Patapsco Valley State Park is a world unto its own, just a few short miles from one of the nation’s largest population centers.
To be surrounded by the buildings, traffic and noise that is the center of Baltimore (population: 614,000), you’d never guess that a mere 15-minute drive can deliver you to trail running paradise. But that is indeed the case and seven days a week, trail runners from all over the region flock to nearby Patapsco Valley State Park. Its easy accessibility is just one of many attributes local runners mention when waxing poetic about the park, and for good reason.
With more than 200 miles of trails, Patapsco Valley runs along 32 miles of the Patapsco River, spreading out over 16,000 acres. Within its boundaries, the park features eight developed recreational areas, each with its own unique characteristics. There is something for everyone here, and that includes trail runners of every ability.
Michael Strzelecki, a 53-year old energy industry analyst from nearby Catonsville, Maryland, is among the park’s biggest fans. An ultrarunner who has been at it since 1986, he’s probably covered most of the park’s trails at one time or another. Along with his son, he’s also been instrumental in creating a sense of community among the park’s trail runners. “We would see all these different groups running in the park and we wanted to provide a platform for them to connect and become a common voice,” he says. “So we created a Facebook group (Patapsco Trail Junkies).”
Runners turn to the group for updated information on trail conditions, races, group runs and more. All share a passion for what the park has to offer and are fiercely devoted to its upkeep. “The beauty of Patapsco is that it’s in the midst of a large population center, yet it remains beautiful and not beaten down,” says Strzelecki. “You’ve got this diverse community of trail users who all appreciate the wilderness in their backyards.”
Katrina McGowan, a 33-year old nurse from Baltimore, is one of those frequent users. Growing up on the Howard County side of the park, McGowan has run the trails here since high school. “I immediately fell in love with these trails,” she says. “Now as an adult, I love that in a short drive I can access so many options.”
McGowan has taken full advantage of those options, too, training for a variety of ultras, all the way up to 100-milers. “Getting in my 100-mile training, I’d hit the trails without a very strategic plan,” she says. “That’s the nice part of this park: You can take any loop and make the run your own… Someone is always creating new trails out there, which means there are perpetually new options to explore.”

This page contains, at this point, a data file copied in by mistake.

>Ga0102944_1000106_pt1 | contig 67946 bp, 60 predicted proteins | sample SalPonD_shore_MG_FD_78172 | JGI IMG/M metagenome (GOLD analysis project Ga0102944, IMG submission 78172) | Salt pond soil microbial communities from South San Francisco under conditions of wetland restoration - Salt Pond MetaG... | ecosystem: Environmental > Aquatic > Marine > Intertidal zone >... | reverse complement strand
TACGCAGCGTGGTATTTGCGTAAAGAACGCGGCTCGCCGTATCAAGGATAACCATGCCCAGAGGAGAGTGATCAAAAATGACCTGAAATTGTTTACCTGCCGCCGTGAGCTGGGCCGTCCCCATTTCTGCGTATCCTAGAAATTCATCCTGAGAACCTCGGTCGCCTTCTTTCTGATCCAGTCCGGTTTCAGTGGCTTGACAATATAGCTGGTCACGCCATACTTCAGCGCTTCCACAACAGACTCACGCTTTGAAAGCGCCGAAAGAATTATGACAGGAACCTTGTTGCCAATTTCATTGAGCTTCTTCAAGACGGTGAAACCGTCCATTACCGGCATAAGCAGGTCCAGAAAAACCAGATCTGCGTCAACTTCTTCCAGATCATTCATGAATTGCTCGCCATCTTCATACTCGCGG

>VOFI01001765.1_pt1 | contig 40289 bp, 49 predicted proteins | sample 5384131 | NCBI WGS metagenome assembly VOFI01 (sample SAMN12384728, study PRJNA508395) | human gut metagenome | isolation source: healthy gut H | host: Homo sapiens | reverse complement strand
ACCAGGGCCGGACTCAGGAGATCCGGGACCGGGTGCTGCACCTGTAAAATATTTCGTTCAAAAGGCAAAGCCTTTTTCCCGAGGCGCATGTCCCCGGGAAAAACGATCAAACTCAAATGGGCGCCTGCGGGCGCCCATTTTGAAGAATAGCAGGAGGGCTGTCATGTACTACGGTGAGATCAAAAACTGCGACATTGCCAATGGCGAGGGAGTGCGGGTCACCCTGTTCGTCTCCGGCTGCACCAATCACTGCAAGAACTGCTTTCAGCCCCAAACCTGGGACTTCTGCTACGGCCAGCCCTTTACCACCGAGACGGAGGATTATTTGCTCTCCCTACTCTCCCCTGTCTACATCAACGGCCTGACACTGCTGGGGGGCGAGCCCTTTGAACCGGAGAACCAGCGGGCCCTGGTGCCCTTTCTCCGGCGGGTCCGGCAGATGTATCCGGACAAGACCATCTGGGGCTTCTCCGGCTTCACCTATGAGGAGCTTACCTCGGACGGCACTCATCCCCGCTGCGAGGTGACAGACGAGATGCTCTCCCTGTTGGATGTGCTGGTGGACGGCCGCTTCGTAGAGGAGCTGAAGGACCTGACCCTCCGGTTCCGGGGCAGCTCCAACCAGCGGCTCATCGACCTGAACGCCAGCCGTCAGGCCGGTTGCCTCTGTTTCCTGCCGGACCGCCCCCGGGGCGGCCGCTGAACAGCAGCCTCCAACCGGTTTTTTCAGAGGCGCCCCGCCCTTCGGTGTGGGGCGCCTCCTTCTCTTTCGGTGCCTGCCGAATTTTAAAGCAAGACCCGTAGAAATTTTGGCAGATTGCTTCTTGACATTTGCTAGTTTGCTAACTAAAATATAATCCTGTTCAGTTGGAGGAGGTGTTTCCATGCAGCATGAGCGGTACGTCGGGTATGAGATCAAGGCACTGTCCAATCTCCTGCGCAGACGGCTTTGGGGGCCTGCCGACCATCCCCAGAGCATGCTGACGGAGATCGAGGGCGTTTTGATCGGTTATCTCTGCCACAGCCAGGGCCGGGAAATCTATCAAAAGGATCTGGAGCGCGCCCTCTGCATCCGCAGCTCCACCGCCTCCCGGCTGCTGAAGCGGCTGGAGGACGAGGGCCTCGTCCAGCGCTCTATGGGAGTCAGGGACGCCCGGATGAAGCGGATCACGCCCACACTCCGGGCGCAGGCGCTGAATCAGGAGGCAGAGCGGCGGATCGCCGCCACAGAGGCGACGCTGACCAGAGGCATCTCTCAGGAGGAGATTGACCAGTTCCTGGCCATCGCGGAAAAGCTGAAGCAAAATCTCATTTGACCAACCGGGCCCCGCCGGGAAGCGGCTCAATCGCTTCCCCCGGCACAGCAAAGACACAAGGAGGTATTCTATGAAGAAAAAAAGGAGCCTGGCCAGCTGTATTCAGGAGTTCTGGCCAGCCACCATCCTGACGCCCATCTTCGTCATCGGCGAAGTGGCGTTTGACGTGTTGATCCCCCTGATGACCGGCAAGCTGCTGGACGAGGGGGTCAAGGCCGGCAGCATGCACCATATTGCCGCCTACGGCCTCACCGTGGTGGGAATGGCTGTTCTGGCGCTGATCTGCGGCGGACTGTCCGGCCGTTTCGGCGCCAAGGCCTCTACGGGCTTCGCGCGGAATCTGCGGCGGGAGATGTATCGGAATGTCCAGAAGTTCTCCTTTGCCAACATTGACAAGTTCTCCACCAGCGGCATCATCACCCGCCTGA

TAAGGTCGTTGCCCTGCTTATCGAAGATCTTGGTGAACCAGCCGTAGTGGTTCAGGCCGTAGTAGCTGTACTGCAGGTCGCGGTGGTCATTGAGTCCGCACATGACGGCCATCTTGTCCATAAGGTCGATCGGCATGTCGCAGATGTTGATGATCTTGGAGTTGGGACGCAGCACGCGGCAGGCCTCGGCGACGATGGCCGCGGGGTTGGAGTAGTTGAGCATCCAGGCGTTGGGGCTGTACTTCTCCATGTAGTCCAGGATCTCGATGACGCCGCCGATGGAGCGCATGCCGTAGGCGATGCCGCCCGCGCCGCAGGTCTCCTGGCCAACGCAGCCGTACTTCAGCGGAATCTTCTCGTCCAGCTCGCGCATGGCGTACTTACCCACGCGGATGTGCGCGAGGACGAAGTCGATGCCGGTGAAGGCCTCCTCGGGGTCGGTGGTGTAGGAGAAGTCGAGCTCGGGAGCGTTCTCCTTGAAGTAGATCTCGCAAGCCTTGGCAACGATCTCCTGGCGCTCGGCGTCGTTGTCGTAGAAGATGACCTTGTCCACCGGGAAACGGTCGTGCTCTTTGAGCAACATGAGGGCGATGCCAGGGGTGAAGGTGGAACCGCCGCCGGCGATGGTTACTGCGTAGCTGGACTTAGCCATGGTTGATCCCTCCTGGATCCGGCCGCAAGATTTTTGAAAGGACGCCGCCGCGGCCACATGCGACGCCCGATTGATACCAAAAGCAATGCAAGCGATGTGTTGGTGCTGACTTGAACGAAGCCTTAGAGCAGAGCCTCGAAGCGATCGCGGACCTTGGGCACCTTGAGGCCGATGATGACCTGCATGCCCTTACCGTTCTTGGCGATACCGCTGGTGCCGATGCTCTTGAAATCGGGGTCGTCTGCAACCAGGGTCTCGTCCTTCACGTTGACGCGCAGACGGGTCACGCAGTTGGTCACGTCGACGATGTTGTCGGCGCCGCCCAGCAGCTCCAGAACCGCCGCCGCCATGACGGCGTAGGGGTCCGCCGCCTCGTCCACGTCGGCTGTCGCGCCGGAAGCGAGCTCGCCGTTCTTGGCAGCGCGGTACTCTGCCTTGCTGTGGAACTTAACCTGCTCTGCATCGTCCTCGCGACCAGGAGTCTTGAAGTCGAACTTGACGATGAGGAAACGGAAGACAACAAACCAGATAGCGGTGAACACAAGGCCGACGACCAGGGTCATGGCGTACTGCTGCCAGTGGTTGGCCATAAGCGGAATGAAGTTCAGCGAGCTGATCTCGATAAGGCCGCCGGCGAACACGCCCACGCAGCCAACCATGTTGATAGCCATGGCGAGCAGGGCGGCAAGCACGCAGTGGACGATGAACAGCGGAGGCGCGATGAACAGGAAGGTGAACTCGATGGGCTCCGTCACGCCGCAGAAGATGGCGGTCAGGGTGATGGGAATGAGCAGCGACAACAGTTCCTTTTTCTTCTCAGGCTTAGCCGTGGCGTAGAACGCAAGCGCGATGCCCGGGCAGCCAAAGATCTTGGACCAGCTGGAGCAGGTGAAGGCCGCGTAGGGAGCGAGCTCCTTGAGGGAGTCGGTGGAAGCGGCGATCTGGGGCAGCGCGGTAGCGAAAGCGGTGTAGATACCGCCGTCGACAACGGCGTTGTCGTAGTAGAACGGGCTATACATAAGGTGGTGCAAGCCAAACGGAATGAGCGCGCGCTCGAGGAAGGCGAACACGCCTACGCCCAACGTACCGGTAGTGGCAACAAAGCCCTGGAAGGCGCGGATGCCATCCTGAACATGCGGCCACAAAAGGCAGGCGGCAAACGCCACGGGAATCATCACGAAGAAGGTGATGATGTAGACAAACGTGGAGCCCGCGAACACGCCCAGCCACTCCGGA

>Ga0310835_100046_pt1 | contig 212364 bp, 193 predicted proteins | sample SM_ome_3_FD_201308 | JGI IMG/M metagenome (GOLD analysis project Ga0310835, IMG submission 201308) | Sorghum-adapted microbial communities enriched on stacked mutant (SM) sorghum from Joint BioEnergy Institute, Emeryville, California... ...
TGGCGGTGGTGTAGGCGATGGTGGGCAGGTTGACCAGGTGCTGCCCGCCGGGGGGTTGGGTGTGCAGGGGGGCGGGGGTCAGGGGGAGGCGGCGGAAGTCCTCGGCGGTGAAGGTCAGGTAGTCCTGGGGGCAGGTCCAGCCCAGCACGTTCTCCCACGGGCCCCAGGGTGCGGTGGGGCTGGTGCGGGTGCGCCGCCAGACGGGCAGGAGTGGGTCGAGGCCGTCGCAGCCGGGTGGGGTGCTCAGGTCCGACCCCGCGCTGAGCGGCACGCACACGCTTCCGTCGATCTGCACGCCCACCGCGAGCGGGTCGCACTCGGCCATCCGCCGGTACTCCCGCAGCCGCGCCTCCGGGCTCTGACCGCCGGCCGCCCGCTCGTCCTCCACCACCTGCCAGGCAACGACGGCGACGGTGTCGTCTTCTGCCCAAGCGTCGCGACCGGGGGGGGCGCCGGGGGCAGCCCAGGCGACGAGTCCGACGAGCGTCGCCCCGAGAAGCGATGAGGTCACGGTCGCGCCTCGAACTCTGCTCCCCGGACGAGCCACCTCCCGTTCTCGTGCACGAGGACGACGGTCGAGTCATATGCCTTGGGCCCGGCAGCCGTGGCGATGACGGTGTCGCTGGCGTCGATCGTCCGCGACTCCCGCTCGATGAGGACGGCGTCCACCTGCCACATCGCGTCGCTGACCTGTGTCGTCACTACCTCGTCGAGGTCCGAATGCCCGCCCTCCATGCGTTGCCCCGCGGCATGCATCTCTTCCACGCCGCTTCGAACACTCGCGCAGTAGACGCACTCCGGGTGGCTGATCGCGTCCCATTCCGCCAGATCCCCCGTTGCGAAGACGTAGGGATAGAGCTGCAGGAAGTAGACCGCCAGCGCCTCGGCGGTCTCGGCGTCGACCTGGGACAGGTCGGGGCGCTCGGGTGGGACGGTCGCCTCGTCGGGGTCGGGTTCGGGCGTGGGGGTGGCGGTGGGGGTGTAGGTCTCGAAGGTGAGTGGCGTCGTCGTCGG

Venturing out into different areas of the park means the opportunity to see the region’s history, as well. Thanks to the Patapsco River, the surrounding communities rose around then-prosperous mills. Today, ruins of old mill worker homes dot the landscape, as does the Thomas Viaduct, the world’s largest multiple arched stone railroad bridge, completed in 1835. Several historic dams played a role in both commerce and the Civil War and runners can spot them while taking on challenging singletrack.
Despite the fact that the park is in the midst of a large urban community, it’s also a good place to spot wildlife. “We see coyotes, foxes and deer fairly regularly,” says Strzelecki. “There have even been some bear sightings in the past year.”
Patapsco’s trails also serve as racing grounds for local runners. Ryan Foster, 36, a P.E. teacher from nearby Crofton, Maryland, is both a frequent user of the park and a race director. “A few years back, some friends and I decided that it was time to make our talk about holding a 50K here a reality,” he says. “Now we’re heading into our third year of hosting the Patapsco 50K.”
The race was an immediate hit, drawing runners from all over the country and the world. “We’ve had runners from Canada, South America and this year, the U.K. as well,” Foster says. “I’m humbled by the number of people willing to travel to it.”
With the success of the 50K under his belt, Foster joined forces with the mountain biking community last year to launch Patapsco Trail Fest. Lasting a full weekend, the event offers mountain bike races, kids activities, camping, hiking and a variety of race distances for trail runners. “We had the idea of creating a unifying event for all of the park’s users and it worked incredibly well,” he says.
Even better, the mountain bikers led Foster and his race directing partners to a new set of trails they had built. “This is a remote area of the park we didn’t even know existed,” he says. “Most of the runners got to try singletrack they’d never seen before.”
The give and take among the park’s disparate users is another feature locals appreciate. “There was a time in the ’90s when there were lots of newer, more casual mountain bikers on the trails who didn’t really understand trail etiquette,” says Strzelecki. “But now, everyone is respectful of one another and works together to maintain the trails.”
Behind the scenes, there’s also the Friends of Patapsco Valley State Park (FPVSP), a nonprofit group founded in 1997 to fund the park’s preservation. This devoted crew of volunteers helps enhance the grounds and facilities and serves as an umbrella organization for local businesses and individuals invested in the park’s ongoing health.
For his part, Strzelecki remains enamored of all that Patapsco has to offer, even after all these years. “Many trail runners need to make a long drive to access trails,” he says. “But within a very short drive here, we can be on whatever type of trail we want.”